A Digital Media capstone course now being taught at LSU is transforming ideas to reality. The capstone course as well as similar new courses in the digital media minor program are all part of the AVATAR (Arts, Visualization, Advanced Technologies and Research) Initiative. The digital media minor offers two tracks for students: an undergraduate minor in art through the College of Art & Design, and an undergraduate minor in technology through the College of Engineering.

In preparation for developing the digital media curriculum, the AVATAR committee met with industry leaders from computer animation, motion graphics, and video games to discuss an industry perspective on digital media education. Uniformly, these leaders asserted that students would be best prepared for work in the digital media industries if they had experience working in collaborative teams, developing a project from start to finish, and an understanding of both the artistic and technical sides of digital media. Based on this information, the capstone course was developed by Jesse Allison, assistant professor of experimental music & digital media, LSU School of Music and Center for Computation & Technology; and Gabriel DeSouza, instructor, LSU Division of Electrical & Computer Engineering.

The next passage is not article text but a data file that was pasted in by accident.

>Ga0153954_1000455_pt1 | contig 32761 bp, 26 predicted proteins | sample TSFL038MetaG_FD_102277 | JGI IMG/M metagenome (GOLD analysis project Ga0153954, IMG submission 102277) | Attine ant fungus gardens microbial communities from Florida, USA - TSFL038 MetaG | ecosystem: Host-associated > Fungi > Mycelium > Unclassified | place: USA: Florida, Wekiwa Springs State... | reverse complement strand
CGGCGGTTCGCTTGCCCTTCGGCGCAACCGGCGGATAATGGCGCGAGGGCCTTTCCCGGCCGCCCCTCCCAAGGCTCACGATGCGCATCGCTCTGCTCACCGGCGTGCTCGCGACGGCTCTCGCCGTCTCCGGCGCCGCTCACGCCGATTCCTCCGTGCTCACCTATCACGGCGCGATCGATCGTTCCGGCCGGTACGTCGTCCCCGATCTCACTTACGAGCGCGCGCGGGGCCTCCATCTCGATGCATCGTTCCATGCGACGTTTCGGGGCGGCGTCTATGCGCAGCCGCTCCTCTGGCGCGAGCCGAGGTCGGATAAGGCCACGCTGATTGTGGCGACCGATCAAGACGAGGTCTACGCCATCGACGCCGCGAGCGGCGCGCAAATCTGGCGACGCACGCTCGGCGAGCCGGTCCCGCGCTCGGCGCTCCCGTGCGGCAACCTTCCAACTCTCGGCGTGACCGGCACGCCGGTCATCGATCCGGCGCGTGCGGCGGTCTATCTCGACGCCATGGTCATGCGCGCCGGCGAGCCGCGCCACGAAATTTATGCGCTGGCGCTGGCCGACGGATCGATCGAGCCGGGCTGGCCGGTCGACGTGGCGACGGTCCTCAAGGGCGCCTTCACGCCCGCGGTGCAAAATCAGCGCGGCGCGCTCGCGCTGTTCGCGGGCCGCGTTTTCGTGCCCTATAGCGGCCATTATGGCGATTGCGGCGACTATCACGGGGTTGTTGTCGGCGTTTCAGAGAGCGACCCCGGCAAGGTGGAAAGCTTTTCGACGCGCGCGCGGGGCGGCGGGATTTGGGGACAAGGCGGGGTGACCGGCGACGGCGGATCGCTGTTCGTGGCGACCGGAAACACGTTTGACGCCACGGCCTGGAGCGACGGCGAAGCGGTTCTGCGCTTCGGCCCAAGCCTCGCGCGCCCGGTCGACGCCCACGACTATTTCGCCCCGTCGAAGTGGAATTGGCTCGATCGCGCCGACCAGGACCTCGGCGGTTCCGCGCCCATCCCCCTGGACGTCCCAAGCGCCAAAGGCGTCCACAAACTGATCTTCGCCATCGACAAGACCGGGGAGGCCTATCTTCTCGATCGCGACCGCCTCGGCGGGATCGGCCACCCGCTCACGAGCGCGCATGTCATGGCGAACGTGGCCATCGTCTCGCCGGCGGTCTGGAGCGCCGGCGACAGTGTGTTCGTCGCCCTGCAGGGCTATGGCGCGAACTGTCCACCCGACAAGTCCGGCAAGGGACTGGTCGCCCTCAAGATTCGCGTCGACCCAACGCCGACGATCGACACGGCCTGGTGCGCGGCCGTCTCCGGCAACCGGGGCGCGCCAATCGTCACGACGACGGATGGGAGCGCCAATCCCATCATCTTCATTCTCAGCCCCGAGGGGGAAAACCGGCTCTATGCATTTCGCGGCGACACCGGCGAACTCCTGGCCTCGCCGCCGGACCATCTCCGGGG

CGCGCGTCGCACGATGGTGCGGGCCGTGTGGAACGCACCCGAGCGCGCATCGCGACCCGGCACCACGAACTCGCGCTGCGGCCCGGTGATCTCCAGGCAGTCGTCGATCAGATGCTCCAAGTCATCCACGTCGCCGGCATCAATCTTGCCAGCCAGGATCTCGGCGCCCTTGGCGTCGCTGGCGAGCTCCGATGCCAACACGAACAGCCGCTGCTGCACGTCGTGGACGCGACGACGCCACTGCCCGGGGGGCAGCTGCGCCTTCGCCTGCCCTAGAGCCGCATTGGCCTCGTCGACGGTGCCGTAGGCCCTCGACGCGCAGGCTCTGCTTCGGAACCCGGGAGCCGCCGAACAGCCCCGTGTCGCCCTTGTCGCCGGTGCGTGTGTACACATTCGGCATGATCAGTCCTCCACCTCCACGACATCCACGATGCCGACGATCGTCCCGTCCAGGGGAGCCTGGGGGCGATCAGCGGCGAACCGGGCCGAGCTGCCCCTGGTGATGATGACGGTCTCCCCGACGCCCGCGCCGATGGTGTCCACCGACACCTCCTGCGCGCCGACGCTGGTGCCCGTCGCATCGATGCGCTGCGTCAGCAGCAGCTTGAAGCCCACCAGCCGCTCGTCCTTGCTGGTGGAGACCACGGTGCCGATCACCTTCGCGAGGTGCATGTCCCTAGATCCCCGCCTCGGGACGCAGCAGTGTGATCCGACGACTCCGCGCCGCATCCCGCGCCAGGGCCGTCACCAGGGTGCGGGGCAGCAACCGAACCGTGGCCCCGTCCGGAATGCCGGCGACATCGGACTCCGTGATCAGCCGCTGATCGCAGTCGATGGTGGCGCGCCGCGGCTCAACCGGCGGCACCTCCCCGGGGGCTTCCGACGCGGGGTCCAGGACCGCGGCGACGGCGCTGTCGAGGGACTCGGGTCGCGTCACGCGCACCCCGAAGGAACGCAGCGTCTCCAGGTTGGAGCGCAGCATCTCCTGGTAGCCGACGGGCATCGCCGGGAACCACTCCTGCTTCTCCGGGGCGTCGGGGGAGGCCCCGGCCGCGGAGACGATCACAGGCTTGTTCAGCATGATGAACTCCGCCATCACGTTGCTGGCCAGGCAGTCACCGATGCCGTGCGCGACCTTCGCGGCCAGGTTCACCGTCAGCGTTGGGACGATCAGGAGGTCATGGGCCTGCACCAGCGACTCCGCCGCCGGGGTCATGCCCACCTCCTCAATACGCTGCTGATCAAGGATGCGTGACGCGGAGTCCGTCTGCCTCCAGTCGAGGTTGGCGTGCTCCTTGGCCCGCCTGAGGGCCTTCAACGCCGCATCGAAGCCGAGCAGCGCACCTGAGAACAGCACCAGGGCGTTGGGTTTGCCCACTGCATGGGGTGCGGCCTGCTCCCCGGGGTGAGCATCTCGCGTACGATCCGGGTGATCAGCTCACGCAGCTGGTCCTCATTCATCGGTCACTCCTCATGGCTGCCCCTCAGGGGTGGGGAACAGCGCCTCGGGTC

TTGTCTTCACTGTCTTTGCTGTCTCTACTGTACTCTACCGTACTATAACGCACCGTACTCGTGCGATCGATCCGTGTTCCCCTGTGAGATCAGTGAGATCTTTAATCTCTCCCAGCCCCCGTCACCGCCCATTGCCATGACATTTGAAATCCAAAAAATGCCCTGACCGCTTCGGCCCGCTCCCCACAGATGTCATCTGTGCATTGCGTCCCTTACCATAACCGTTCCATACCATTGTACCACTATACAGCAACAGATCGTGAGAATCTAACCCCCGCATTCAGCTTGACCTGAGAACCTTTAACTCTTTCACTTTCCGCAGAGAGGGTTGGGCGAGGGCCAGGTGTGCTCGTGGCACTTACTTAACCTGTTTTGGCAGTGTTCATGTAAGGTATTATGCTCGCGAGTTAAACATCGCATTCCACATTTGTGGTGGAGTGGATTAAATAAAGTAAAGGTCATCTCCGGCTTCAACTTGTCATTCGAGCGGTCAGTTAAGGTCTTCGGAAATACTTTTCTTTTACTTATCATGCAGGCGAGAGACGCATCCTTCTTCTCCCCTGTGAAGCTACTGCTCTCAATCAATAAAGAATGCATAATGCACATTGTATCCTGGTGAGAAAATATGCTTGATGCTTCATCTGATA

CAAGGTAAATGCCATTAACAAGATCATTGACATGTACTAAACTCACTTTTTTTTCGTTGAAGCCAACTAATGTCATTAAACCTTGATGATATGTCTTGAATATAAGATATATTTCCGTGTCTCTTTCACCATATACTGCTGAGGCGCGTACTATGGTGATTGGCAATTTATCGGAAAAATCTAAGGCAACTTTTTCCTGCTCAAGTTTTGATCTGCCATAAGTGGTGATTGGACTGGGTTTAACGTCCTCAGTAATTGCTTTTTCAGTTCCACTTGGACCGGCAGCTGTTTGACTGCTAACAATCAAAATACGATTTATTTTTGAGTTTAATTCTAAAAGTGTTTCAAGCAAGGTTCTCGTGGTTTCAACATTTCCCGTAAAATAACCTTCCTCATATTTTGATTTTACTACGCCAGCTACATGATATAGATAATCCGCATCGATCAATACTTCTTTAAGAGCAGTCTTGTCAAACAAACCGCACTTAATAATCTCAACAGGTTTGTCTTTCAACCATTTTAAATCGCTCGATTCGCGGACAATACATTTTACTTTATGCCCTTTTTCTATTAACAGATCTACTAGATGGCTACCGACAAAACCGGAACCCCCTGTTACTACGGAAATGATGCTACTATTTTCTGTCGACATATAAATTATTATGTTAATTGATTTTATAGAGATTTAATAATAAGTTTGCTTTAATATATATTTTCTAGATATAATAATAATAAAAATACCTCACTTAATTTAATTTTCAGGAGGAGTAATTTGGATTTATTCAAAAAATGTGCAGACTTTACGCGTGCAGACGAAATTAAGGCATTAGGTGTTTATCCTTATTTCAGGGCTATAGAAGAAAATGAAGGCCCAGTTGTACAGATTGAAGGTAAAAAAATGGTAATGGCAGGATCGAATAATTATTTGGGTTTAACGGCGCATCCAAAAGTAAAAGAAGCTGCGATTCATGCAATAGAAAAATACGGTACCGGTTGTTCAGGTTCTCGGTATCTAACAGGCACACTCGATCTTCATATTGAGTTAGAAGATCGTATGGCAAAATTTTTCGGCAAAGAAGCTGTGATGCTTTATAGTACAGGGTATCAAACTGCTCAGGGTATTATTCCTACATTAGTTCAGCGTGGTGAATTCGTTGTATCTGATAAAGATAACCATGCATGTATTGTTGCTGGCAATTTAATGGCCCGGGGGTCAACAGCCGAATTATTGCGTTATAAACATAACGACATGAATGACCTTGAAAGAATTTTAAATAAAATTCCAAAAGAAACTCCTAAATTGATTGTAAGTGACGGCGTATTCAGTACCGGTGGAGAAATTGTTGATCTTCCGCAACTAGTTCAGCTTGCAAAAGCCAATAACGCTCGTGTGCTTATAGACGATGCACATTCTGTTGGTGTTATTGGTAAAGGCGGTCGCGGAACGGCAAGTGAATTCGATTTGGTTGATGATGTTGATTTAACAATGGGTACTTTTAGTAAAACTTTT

"The capstone course expects students to use their accumulated knowledge of digital media applications within their own discipline as well as their understanding of all aspects of digital media to jointly and collaboratively solve the technical and artistic challenges of their final project," said Allison. "This unique course satisfies both academic objectives as determined by the AVATAR committee and requirements articulated by industry."

Taught as LSU Art 4059 and EE 4859, the Digital Media Capstone Course provides a culminating experience for interdisciplinary teams of undergraduate students pursuing the digital media minor. The multidisciplinary teams select a project that is substantial in scope and devise solutions to the task in a structured, organized way, resulting in a completed prototype of their product or digital media application.

"The goal of the course is to have students identify project challenges and issues, analyze project goals, decompose complex tasks into manageable components, and apply previous knowledge towards a technical and creative solution," said Allison. "The students will also learn how to manage time and other resource requirements in a group setting, communicate project material via formal written documentation and oral presentation, and use modern design tools, components, and techniques. The last objective of the class is to produce a final product, complete for a proposed purpose, well-documented and packaged."

For more information on LSU's digital media curriculum, visit:  avatar.lsu.edu. AVATAR's home is within the Cultural Computing Focus Area of LSU's Center for Computation & Technology.


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